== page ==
According to the investors interviewed, the legal sector is seen as a ‘sleepy’ market with opportunities for investors to grow their investment capital by improving efficiency within the business itself. They appear to have concerns about the ability to exit the legal sector once their investment has matured, although there are some examples of private equity investors having sold on their investment and exited the sector.

Except perhaps in the personal injury sector, it would appear that bank lending is a substitute for external capital. For the firm this means they do not have to cede ownership control of part of their business. In addition, there is a view that many firms do not present financial information in the ways investors expect and/or have a weak grasp of the value of their businesses.

This might explain the investor’s perspective of the legal sector as being reluctant to seek investment from private equity firms, and reports of investors struggling to find appropriate firms in which to invest. While the overall size of the market and the scale of businesses operating may limit opportunities for some investors, the LSB thinks that cultural norms, governance, and non-commercial financial management practices in some businesses are likely to be more important factors.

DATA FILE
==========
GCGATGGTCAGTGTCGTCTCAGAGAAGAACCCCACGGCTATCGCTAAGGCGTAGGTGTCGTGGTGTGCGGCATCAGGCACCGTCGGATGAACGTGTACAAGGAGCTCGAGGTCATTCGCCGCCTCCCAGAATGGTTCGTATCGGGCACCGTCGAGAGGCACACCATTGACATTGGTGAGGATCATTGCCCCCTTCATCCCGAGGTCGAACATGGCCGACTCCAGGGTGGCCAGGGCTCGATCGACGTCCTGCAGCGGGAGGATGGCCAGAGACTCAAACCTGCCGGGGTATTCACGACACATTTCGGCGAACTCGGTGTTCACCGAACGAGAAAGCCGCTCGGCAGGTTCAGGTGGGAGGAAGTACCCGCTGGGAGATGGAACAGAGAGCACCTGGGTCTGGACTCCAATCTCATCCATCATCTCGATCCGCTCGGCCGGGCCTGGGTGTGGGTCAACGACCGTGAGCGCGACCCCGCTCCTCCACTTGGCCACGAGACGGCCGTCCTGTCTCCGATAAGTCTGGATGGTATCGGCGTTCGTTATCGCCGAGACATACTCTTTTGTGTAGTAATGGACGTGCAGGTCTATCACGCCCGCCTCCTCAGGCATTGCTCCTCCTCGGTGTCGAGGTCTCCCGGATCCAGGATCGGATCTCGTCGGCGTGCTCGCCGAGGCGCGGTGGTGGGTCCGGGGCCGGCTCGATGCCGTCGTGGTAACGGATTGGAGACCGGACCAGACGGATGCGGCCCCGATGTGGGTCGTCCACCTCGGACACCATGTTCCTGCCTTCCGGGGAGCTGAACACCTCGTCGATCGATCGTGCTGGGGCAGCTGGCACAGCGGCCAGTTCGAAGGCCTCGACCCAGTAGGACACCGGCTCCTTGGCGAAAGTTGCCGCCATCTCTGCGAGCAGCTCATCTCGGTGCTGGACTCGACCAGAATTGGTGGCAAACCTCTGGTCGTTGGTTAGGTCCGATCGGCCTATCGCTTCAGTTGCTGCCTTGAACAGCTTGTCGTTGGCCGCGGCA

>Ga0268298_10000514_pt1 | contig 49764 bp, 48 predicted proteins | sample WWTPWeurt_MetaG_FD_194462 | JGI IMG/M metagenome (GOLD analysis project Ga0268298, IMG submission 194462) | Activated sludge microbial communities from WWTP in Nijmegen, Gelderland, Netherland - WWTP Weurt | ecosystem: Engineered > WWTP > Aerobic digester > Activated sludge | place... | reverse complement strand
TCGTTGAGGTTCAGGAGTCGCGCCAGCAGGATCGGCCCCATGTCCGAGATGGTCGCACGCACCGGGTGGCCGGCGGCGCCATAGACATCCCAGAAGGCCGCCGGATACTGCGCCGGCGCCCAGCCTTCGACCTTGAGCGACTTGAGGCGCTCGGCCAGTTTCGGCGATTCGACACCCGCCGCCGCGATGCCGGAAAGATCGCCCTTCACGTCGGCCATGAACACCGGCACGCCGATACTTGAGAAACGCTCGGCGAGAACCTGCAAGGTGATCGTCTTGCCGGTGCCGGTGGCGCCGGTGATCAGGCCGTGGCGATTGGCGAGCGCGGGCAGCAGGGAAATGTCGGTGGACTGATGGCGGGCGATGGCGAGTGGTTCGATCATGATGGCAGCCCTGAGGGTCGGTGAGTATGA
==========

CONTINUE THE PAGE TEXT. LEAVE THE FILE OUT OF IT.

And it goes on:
4. Are there any regulatory barriers to investment?

Only 6% of ABS identified some aspect of legal services regulation that prevented them accessing finance. Nor does the cost of legal services regulation appear to be a barrier… However there is anecdotal evidence of some areas of regulation causing concern to investors. These includes restrictions on ownership and picking up liabilities for historic complaints and insurance claims.

Only 1.5% of ABS identified some aspect of wider regulation that prevented them accessing finance. The regulatory barriers to investment cited by the investor and investment consultant we spoke to relate mainly to wider regulatory and governmental activity, particularly in relation to personal injury reforms

Conclusion:

The potential link between investment and enabling better access to legal services is well–rehearsed elsewhere. However, investment remains an under-explored area of research and generally licensing authorities have not used their data to understand trends in investment and financing. [Overall it may be concluded that] levels of innovation are not increasing.

The dynamics of competition create incentives for suppliers to increase productivity through innovation, which lowers costs and hence prices through time. This is likely to involve taking a different approach to delivering a service, or developing new services completely. In the absence of strong competition, there is insufficient impetus for law firms to take the greater risks (and rewards) involved with using external capital.